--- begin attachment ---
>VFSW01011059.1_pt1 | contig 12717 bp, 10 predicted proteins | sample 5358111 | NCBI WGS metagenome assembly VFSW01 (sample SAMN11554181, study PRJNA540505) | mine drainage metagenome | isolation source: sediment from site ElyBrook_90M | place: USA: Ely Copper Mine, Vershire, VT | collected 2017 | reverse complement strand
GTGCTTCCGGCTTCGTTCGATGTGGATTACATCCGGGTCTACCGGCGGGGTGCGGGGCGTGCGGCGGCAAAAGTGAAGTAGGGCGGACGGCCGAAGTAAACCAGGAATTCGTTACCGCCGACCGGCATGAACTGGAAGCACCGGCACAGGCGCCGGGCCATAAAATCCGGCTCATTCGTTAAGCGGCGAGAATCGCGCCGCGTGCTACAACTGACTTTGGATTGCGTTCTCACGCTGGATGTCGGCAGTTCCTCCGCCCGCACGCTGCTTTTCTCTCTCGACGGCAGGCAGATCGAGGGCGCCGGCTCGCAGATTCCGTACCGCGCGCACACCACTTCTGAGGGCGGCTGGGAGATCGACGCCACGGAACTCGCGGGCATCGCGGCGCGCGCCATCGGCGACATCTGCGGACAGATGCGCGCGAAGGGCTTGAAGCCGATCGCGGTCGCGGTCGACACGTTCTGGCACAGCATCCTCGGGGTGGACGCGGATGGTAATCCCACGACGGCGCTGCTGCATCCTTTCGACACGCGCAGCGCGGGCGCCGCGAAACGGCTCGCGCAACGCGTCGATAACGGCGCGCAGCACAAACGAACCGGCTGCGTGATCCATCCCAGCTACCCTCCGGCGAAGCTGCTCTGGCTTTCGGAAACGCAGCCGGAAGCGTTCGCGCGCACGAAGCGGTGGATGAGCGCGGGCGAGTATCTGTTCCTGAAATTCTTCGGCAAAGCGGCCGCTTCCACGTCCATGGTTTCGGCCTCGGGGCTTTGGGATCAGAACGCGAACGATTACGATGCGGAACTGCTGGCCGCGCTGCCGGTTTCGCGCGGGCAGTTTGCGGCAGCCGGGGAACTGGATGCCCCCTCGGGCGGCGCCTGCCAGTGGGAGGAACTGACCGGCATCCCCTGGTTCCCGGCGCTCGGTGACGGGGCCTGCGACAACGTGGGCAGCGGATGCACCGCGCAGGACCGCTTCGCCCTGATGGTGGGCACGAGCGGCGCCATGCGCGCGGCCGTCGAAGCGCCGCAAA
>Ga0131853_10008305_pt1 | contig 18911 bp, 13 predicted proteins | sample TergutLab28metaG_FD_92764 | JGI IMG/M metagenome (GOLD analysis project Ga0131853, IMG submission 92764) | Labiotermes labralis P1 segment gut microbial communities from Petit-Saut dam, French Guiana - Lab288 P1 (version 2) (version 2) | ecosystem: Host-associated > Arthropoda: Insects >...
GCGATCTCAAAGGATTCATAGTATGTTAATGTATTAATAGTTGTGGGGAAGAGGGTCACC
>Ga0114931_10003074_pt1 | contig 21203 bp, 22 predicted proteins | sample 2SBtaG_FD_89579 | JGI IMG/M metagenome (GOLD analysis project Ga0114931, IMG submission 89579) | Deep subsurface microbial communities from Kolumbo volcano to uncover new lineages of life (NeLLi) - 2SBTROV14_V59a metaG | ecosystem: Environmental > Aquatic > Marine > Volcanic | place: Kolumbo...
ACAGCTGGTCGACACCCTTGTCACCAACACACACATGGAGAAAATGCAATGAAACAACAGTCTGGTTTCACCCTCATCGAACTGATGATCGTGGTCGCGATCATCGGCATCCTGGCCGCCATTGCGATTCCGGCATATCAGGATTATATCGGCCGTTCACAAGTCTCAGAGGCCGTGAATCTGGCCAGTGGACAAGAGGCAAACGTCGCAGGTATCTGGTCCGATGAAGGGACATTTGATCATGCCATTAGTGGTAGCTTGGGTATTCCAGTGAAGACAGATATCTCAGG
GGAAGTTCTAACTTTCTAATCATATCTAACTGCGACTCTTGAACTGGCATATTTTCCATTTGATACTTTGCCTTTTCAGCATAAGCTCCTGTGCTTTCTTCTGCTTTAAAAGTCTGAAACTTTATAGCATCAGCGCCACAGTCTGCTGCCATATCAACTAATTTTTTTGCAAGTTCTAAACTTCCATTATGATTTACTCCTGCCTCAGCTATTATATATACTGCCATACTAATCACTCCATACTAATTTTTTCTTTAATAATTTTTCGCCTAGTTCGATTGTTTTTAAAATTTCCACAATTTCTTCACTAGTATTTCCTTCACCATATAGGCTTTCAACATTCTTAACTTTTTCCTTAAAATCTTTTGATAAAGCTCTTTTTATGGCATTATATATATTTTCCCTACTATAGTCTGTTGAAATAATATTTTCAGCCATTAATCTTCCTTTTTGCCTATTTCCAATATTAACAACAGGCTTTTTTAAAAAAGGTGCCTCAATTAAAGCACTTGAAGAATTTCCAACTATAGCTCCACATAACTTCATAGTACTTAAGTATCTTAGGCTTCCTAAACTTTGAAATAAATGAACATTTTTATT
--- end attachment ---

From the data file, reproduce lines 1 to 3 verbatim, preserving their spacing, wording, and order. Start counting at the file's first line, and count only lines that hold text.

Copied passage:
>VFSW01011059.1_pt1 | contig 12717 bp, 10 predicted proteins | sample 5358111 | NCBI WGS metagenome assembly VFSW01 (sample SAMN11554181, study PRJNA540505) | mine drainage metagenome | isolation source: sediment from site ElyBrook_90M | place: USA: Ely Copper Mine, Vershire, VT | collected 2017 | reverse complement strand
GTGCTTCCGGCTTCGTTCGATGTGGATTACATCCGGGTCTACCGGCGGGGTGCGGGGCGTGCGGCGGCAAAAGTGAAGTAGGGCGGACGGCCGAAGTAAACCAGGAATTCGTTACCGCCGACCGGCATGAACTGGAAGCACCGGCACAGGCGCCGGGCCATAAAATCCGGCTCATTCGTTAAGCGGCGAGAATCGCGCCGCGTGCTACAACTGACTTTGGATTGCGTTCTCACGCTGGATGTCGGCAGTTCCTCCGCCCGCACGCTGCTTTTCTCTCTCGACGGCAGGCAGATCGAGGGCGCCGGCTCGCAGATTCCGTACCGCGCGCACACCACTTCTGAGGGCGGCTGGGAGATCGACGCCACGGAACTCGCGGGCATCGCGGCGCGCGCCATCGGCGACATCTGCGGACAGATGCGCGCGAAGGGCTTGAAGCCGATCGCGGTCGCGGTCGACACGTTCTGGCACAGCATCCTCGGGGTGGACGCGGATGGTAATCCCACGACGGCGCTGCTGCATCCTTTCGACACGCGCAGCGCGGGCGCCGCGAAACGGCTCGCGCAACGCGTCGATAACGGCGCGCAGCACAAACGAACCGGCTGCGTGATCCATCCCAGCTACCCTCCGGCGAAGCTGCTCTGGCTTTCGGAAACGCAGCCGGAAGCGTTCGCGCGCACGAAGCGGTGGATGAGCGCGGGCGAGTATCTGTTCCTGAAATTCTTCGGCAAAGCGGCCGCTTCCACGTCCATGGTTTCGGCCTCGGGGCTTTGGGATCAGAACGCGAACGATTACGATGCGGAACTGCTGGCCGCGCTGCCGGTTTCGCGCGGGCAGTTTGCGGCAGCCGGGGAACTGGATGCCCCCTCGGGCGGCGCCTGCCAGTGGGAGGAACTGACCGGCATCCCCTGGTTCCCGGCGCTCGGTGACGGGGCCTGCGACAACGTGGGCAGCGGATGCACCGCGCAGGACCGCTTCGCCCTGATGGTGGGCACGAGCGGCGCCATGCGCGCGGCCGTCGAAGCGCCGCAAA
>Ga0131853_10008305_pt1 | contig 18911 bp, 13 predicted proteins | sample TergutLab28metaG_FD_92764 | JGI IMG/M metagenome (GOLD analysis project Ga0131853, IMG submission 92764) | Labiotermes labralis P1 segment gut microbial communities from Petit-Saut dam, French Guiana - Lab288 P1 (version 2) (version 2) | ecosystem: Host-associated > Arthropoda: Insects >...